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Cooking Keto: Andouille Sausage, Spinach & Mushroom Quiche

As anyone who has followed my blogs knows, I have always had a weight problem. For reasons I’d rather not delve into as of yet (someday), I’ve used food for comfort since I was 9 or 10-years-old. People have many forms of escape to dull the pain of living, from drugs and alcohol to athletics or a well-worn book. For me it was mostly food. Sure, I dabbled in drugs during my youth, but stints with LSD and cocaine were more about fitting in, having fun and expanding my mind as opposed to easing the aches and pains of reality. For me, food was the ultimate safety net, the bastion of comfort and pleasure, the hole I would crawl into so frequently, that it’s taken all my life to finally emerge from its dangerous embrace.

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A sign?

Throughout my 45+ years on this planet, I’ve seen some pretty amazing natural phenomenon. While walking with my mom on Sawyer Camp Trail in San Mateo, we encountered a large buck standing on a hill staring down at us and as we glanced up, the  sun just happened to be setting perfectly in between its antlers. Another time, while I was on a 6th grade camping trip, we discovered a large meadow of white wildflowers in the middle of the forest and when one of my classmates stepped into it, clouds of ladybugs burst from seemingly nowhere and many of them lit upon us … covering us all in red and black. Finally, at one of the many late night beach parties I attended in Half Moon Bay, we were shocked to find our footprints were glowing. Every time we stepped in the wet sand, green sparks would shine and then fade before our disbelieving eyes. We later discovered that a tiny, single-celled marine animal called “noctiluca” will often wash up onto the shore and when it’s disturbed, it emits a bio luminescence or those eerie green sparkles that glowed in our wet footprints.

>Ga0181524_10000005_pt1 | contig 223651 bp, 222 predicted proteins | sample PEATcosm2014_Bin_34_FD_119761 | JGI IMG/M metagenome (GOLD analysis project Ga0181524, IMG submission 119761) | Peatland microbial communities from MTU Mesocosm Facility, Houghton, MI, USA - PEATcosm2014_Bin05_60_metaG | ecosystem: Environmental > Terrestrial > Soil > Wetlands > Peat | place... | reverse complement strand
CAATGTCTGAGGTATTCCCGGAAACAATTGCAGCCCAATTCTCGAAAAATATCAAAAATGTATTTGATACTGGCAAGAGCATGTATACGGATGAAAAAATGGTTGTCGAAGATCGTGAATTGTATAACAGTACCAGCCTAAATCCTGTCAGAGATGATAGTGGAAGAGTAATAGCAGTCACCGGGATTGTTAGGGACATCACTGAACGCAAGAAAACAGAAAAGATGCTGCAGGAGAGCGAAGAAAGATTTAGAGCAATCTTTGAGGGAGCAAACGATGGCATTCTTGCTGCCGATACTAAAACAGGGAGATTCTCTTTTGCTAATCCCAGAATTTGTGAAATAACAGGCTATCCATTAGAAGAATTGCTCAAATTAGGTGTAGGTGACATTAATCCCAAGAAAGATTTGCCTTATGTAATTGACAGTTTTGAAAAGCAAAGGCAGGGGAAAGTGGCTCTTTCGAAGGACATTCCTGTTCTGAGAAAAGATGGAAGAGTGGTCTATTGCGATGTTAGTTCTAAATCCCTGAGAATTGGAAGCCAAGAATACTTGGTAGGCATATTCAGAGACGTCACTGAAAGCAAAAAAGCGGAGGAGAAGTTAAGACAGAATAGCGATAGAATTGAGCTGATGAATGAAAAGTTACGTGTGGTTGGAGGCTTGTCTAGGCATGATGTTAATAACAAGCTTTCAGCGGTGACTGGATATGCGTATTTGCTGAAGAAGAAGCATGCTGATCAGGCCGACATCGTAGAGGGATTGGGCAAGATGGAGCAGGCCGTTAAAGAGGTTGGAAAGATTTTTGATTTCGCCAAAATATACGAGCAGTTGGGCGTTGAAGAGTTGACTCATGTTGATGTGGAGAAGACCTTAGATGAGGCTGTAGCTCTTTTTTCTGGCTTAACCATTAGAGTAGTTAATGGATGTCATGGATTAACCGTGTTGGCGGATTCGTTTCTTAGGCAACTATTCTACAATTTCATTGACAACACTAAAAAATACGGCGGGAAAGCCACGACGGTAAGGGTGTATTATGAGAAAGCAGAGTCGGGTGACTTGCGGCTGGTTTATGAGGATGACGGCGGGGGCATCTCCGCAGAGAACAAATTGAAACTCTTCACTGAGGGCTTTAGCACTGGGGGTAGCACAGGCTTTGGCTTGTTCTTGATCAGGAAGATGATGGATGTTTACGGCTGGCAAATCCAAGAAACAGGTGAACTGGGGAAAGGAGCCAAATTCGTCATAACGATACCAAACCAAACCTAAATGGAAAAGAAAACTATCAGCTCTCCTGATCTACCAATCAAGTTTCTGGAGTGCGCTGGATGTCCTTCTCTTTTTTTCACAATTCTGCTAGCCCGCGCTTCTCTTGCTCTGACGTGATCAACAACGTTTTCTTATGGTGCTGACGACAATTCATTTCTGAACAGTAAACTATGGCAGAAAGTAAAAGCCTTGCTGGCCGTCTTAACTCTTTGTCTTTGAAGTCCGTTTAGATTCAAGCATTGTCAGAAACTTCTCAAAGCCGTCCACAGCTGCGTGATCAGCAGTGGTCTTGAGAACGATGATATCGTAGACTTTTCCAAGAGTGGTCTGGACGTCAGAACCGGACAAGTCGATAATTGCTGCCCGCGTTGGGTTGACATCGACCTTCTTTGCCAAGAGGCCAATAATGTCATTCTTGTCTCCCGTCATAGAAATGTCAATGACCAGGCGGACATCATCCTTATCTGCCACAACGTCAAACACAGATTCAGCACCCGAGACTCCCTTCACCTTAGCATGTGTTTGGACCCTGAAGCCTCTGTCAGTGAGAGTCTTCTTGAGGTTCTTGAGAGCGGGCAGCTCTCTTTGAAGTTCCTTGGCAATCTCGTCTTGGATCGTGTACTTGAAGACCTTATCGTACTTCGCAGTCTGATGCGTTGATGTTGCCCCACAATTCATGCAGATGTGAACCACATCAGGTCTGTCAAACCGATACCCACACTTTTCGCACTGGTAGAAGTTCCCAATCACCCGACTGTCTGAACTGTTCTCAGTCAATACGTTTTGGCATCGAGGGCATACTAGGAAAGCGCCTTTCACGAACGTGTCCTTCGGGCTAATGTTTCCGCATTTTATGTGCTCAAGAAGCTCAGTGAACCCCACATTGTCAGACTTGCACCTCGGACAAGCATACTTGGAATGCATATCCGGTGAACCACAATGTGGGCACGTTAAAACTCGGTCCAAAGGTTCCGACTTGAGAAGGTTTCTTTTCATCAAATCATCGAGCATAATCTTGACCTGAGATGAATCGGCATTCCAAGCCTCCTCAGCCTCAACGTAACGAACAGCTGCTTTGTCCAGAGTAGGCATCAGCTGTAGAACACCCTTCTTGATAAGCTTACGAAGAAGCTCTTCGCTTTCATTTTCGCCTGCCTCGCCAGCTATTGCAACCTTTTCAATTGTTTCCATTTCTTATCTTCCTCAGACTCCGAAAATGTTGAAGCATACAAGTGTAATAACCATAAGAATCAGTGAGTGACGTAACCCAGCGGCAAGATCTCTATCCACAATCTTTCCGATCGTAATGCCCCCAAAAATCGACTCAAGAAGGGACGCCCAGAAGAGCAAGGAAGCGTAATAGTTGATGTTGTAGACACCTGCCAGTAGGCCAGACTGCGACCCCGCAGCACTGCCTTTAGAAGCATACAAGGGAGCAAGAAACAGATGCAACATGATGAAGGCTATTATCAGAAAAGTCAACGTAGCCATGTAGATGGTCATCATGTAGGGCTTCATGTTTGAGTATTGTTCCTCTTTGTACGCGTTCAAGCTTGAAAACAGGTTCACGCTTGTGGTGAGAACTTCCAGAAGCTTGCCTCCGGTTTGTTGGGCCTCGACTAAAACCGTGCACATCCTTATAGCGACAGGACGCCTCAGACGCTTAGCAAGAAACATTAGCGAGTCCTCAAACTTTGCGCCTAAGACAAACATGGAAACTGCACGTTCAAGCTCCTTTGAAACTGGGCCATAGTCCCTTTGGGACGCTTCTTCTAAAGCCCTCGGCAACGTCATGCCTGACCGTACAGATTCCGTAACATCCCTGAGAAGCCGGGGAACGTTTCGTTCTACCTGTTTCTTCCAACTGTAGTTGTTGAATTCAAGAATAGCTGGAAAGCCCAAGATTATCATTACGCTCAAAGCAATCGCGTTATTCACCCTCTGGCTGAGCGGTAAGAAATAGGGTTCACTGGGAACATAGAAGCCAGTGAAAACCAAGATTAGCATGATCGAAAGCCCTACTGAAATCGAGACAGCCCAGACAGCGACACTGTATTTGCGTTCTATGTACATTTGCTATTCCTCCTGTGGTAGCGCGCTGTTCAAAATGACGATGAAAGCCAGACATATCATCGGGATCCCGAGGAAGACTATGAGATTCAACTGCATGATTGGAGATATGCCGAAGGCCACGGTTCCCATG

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Like a fat girl loves cake …

Over the past several years I have formed a somewhat unhealthy addiction to king cake. It’s an affliction you can chalk up to loving “all things New Orleans,” but I think it also goes deeper than that. The mammoth brioche-like rolls heavily iced with purple, green and gold seem to embody this extraordinary time of year, a holiday that I have taken into my heart and held closer than Christmas, Easter and Halloween combined. It is a sugary-sweet representation of all that’s wondrous about New Orleans and the multitudes of variation only expound that fact. More than anything, king cake is about ritual, from waiting till January 6th for that first annual bite to the obligation one inevitably feels when the baby is discovered in their slice. Continue reading